• Crazy Rich Asians by Kevin Kwan - I admit, when I first heard about Kwan's novel a few years ago, I was put off by its title.  I got the sense that this was an airless social satire, of the kind that justifies its characters' awfulness by keeping you in constant ironic distance from them.  As the trailer for the forthcoming movie adaptation reveals, however, Crazy Rich Asians is something completely different, a cross-class, cross-cultural romantic comedy about a Chinese-American woman, Rachel, whose boyfriend of two years, Nicholas, invites her to visit his home and family in Singapore, only to reveal that he's the son of one of the region's wealthiest, most snobbish family.  Crazy Rich Asians thus becomes a whirlwind tour of Singapore's old money families and their jet-setting younger generations--people who wouldn't settle for anything less than next year's designer clothes, and who collect real-estate like shot glasses.  Kwan, who grew up in Singapore, effortlessly constructs an entire social set, and confidently guides us through its intermarriages, feuds, prejudices, and the centerpieces of its social calendar.  In this world, Rachel is viewed as an interloper and a gold-digger, and Nicholas's mother, aunts, grandmother, not to mention the women who wanted him for themselves, quickly set out to undermine their relationship by any means necessary.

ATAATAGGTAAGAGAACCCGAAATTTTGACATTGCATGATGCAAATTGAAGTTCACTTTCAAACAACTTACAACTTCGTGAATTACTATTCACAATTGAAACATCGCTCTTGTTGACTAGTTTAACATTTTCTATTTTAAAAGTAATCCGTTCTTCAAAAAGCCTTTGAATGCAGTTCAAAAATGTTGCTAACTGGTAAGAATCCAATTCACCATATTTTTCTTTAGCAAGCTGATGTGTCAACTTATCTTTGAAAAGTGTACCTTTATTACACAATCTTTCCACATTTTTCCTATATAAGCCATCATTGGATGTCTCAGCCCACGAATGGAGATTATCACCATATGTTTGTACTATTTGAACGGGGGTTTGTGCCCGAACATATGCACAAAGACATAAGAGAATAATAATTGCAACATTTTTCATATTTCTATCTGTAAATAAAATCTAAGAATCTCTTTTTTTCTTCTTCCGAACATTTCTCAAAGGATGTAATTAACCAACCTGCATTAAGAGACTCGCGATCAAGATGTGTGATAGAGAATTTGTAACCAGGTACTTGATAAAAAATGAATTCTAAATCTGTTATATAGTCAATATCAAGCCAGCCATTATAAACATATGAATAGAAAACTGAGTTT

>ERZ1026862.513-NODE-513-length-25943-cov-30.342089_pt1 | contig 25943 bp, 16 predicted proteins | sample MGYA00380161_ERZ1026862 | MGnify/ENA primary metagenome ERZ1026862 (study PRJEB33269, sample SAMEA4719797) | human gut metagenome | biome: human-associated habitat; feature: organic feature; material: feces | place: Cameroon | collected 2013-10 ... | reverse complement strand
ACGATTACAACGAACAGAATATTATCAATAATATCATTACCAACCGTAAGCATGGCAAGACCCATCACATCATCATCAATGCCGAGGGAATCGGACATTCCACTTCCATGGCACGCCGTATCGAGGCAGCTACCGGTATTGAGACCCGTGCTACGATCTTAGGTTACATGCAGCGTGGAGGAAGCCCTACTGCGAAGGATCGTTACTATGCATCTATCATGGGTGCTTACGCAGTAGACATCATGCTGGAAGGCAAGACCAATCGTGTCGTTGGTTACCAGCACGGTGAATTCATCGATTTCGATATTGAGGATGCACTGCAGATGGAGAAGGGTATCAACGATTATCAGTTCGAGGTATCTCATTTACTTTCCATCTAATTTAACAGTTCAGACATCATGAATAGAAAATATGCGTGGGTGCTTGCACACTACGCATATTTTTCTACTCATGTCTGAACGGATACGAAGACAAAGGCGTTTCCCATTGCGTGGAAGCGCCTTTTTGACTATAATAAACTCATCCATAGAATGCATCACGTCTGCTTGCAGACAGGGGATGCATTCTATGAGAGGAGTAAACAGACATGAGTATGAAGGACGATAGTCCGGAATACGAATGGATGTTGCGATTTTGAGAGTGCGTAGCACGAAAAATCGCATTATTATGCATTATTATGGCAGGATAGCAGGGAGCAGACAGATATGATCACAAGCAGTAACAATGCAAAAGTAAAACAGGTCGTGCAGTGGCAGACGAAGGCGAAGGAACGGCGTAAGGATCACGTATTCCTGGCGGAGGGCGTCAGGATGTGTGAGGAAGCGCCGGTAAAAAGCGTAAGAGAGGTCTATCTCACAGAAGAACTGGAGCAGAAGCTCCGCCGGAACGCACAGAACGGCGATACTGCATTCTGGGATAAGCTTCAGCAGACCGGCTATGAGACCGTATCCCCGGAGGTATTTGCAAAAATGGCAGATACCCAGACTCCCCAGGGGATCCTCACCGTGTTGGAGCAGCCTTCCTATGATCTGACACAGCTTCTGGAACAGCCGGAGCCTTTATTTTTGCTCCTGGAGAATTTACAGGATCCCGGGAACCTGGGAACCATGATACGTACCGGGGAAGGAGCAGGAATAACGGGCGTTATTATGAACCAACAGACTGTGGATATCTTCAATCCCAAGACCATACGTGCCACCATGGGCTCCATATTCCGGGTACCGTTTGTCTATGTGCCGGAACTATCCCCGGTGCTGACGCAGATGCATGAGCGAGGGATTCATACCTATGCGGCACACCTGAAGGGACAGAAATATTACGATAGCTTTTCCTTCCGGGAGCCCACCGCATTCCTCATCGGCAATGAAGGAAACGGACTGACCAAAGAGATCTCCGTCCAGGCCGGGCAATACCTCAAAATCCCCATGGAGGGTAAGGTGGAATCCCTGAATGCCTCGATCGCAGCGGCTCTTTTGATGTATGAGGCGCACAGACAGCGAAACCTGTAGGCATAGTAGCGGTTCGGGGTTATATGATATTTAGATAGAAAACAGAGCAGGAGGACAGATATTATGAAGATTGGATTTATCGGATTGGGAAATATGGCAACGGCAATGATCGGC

Crazy Rich Asians is a lot of fun when it's introducing us to Singapore and its moneyed elites, but as a romantic comedy it's less satisfying, with Kwan making some obvious mistakes in how he constructs his plot and characters.  Most egregiously, he fails to make either Rachel or Nicholas particularly interesting, nor their romance very compelling.  Rachel is far too much of a straight woman, observing and reacting to both the world she's introduced to in Singapore and the hostility she meets there, but rarely asserting herself or expressing a point of view--we're told, for example, that she's a professor of economics, but if she has any thoughts about the explosion of development in land-poor Singapore, or the sustainability of its rapidly growing super-rich class, she keeps them to herself.  More importantly, it takes her an unconscionably long time to realize that Nicholas's family opposes their relationship, and she never really does anything to stake her claim on him, which feels untenable in a romantic heroine.  Nicholas, meanwhile, refuses to either own up to Rachel about his family's wealth, or acknowledge that she would be unacceptable to them as his partner.  This makes him seem both stupid and insensitive--in one scene, Rachel is informed that in order not to completely embarrass herself in the society wedding that is the pretext for her journey to Singapore, she needs an entire designer wardrobe; but of course Nicholas should have known this, and offered to buy it for her.  The novel makes it clear that Nicholas's denial is rooted in psychological hangups, not lack of concern, but nevertheless keeps it up for too long--by the time Nicholas realizes how much his behavior has hurt Rachel, there's really no time for him to apologize or do better, and their inevitable reconciliation thus feels unearned.